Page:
Anyway, I put this together mostly because I thought it would be a fun little project. I’m not a payroll expert, and I’d honestly take this information with a grain of salt, so please don’t make any major life decisions after playing around with the visualization.

    Creating a d3.js Game of Thrones Visualization

    For any Game of Thrones fans out there, I’ve created a neat little interactive visualization. It ranks characters by how many episodes they’ve been in, makes note of who’s alive and who’s dead, and allows you to go backwards in the show’s history to see how things have developed over time.

    It also reveals some interesting stats:

    • After 40 episodes, the show has around ~140 notable characters.
    • The show seems to kill an average of 13 notable characters per season, or 1.325 per episode.
    • 37.1% of the notable characters have been killed off so far.

    You can see a spoiler-free version of the visualization below (character avatars and death information has been removed):

    d3_got

    The chart is written on top of d3.js, which is a web-based visualization library. I learned how to use it earlier this year and have been on the lookout for projects I could use it for. After seeing the bubble chart from Matthew Daniels’s Largest Vocabulary in Hip Hop visualization and noticing it was based on an example by Amelia Bellamy-Royds, I decided to see if I could create my own bubble chart.

    D3 Context Menus

    I didn’t see any d3.js context menu plugins while doing this project, so I wrote my own. I could have used a jQuery plugin, but I wanted to keep as much of the code within the D3 way as possible (it just made working within their event structure easier).

    Other Game of Thrones Visualizations

    So there’s are plenty of other Game of Thrones visualizations out there. If you’re looking for more, I’ve compiled a short list below of some of the best ones I’ve found.

    • Events in the Game of Thrones – A visualization of the events from the first 5 Game of Thrones books.
    • Game of Thrones Map – Interactive map of the Game of Thrones universe.
    • Beautiful Death – A piece of artwork drawn for each episode in the show. I’m not sure if this technically counts as a visualization, but they’re pretty cool.

    Bug Bounty Redux

    A couple of weeks ago I was having one of those Fridays where I was just kind of dragging. Right before I was about to clock out and go pick up my son, a message from “Facebook Security” popped into my inbox. Since I hadn’t submitted any reports since last year, I was confused. Was this because I had done something wrong? Was my account hacked?

    I opened the message and read the following:

    Remember this report? 🙂 Definitely an unusual timeline and one that should have been much, much shorter. We do have a fix for this that we’re finally working to deploy. We hadn’t forgotten about your report, though, and we still want to send a bounty of $1500 in appreciation. Again, it should have been sent way sooner, but we appreciate your patience with us and I assure you this timeframe is not the norm.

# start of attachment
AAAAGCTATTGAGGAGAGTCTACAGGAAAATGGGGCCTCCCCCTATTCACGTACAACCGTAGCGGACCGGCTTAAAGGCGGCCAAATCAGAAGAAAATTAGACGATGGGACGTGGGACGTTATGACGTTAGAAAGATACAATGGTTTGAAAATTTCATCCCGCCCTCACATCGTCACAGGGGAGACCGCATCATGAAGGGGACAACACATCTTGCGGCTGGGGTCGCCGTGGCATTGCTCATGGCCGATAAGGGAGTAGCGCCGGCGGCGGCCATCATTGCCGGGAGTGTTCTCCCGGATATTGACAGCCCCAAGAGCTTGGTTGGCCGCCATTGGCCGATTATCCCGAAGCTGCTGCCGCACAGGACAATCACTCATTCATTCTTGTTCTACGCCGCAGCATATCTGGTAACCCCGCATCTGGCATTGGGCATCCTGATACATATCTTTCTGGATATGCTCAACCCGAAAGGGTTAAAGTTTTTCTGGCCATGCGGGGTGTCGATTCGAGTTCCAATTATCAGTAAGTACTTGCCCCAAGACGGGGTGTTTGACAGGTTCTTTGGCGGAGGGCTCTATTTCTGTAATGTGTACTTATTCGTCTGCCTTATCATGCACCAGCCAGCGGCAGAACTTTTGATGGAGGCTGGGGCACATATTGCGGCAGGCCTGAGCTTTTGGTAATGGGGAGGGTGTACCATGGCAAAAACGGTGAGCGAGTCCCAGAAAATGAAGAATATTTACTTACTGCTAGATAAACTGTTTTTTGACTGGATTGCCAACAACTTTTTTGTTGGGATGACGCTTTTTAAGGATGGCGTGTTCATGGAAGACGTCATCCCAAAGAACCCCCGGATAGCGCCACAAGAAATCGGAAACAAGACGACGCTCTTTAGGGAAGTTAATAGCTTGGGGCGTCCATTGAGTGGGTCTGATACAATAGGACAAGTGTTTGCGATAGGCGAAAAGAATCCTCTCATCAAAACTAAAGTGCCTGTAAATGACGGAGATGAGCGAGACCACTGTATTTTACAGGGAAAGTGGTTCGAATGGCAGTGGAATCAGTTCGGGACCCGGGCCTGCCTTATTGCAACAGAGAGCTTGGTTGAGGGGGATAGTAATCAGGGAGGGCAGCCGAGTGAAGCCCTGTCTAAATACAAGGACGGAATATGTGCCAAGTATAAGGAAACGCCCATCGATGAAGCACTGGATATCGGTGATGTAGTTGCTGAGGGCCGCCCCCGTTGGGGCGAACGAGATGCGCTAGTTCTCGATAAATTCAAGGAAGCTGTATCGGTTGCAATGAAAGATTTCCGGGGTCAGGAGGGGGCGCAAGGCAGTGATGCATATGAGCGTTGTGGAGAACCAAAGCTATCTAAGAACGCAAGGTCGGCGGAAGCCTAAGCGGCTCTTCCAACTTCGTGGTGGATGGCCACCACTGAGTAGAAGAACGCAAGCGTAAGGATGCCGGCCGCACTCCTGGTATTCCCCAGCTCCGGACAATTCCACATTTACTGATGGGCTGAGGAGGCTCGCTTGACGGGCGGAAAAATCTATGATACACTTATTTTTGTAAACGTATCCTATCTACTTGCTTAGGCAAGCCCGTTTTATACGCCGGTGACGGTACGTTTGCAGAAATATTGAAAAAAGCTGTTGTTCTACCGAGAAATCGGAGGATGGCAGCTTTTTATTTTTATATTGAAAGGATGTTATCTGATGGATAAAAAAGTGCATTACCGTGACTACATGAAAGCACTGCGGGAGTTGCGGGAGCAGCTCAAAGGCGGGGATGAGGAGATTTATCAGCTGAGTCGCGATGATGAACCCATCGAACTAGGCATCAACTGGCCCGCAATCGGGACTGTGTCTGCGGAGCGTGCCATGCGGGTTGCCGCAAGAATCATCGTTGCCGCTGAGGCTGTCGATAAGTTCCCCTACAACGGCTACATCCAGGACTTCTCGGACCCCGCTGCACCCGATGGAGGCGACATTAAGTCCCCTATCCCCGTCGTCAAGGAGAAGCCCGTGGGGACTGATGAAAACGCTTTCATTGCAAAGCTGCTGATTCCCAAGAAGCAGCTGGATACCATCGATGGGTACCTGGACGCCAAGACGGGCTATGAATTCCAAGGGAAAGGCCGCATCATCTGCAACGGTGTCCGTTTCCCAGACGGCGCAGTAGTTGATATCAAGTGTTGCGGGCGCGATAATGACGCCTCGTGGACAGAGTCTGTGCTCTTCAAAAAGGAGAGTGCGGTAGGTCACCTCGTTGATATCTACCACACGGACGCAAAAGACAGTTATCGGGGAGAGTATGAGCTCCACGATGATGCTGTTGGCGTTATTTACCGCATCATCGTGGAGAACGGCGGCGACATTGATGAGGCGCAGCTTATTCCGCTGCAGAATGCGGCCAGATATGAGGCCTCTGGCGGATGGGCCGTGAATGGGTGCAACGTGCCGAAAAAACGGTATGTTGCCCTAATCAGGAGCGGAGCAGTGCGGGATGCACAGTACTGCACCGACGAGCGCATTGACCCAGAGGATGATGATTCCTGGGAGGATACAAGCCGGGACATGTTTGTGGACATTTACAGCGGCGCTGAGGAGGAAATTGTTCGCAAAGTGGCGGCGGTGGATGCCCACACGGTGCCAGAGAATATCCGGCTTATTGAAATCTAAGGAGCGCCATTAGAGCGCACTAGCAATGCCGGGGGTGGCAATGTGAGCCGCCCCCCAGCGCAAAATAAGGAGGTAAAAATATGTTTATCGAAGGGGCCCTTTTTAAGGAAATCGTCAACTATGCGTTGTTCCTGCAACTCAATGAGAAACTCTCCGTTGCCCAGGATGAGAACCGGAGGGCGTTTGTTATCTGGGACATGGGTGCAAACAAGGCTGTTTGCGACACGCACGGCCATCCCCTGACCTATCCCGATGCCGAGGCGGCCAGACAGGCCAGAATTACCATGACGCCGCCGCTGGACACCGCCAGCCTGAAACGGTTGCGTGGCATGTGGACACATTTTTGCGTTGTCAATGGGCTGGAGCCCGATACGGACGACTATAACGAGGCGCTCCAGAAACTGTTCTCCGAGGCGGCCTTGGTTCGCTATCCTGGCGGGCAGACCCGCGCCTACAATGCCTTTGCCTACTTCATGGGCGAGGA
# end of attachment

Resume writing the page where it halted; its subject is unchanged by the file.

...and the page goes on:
Whoa, what a way the end a week! I had to reread the submitted report twice to remember what it was about.

    Last year I briefly got into bug hunting and had ended up submitting a few vunerability reports. This particular report was put in late last Fall. It was kind of a complicated exploit, and for it to work, you either had to lock down your own friends list and target one or more of your friends, or target someone who had their own friends list locked down. Once that step was out of the way, you could setup your webpage to detect when these particular people visited your site. I thought it was too minor, but ended up submitting it after my office mate told me to go for it.

    Originally I had heard back from Facebook’s security team that they were looking into it, but shortly after that correspondence I submitted two other reports and subsequently forgot about this one. Even though it’s been a while, it’s pretty cool they didn’t forget about it. Due to it being pretty obscure / minor, I wouldn’t have batted an eye if they had ignored the report.

    Bing Bugs

    I had a similar experience with Microsoft’s Security Center last year, though the outcome was more of a buzz kill. I had decided to take a look into their bounty program, and after poking around a bit, I found some CSRF bugs in Bing Rewards. The bugs allowed any third party web site the ability to check and see if a visitor was a member of Bing Rewards, to get their point count, and to change some of their settings (like what their reward goal was). Even though none of this was a big deal, I thought it was enough to at least get listed on their acknowledgments page.

    Sadly I was mistaken. After I filed the report they generated an internal ticket and the bug was passed around. Then it was radio silence. 4 months later I got an email with this message:

    We investigated the reported issue and the behavior is by design to ensure Rewards user can earn credits. We will be closing this MSRC case, please let me know if you have any questions.

    None of that made any sense. My impression was they didn’t care and just wanted to close out one of their old tickets. It made me a little sad, but thankfully I didn’t spend too much time investigating their services. If I ever get back into bug hunting, I now at least know to avoid their program.

    patorjk.com Scrolling Text Time Waster Bug

    A couple weeks ago a friendly visitor named Cayd reported a Path Disclosure bug in my Scrolling Text Time Waster. There’s no bounty program for this site, but it was definitely cool that he shot me an email letting me know about it. Since I’m now writing an article on bug hunting, I figured I’d give him a shout out.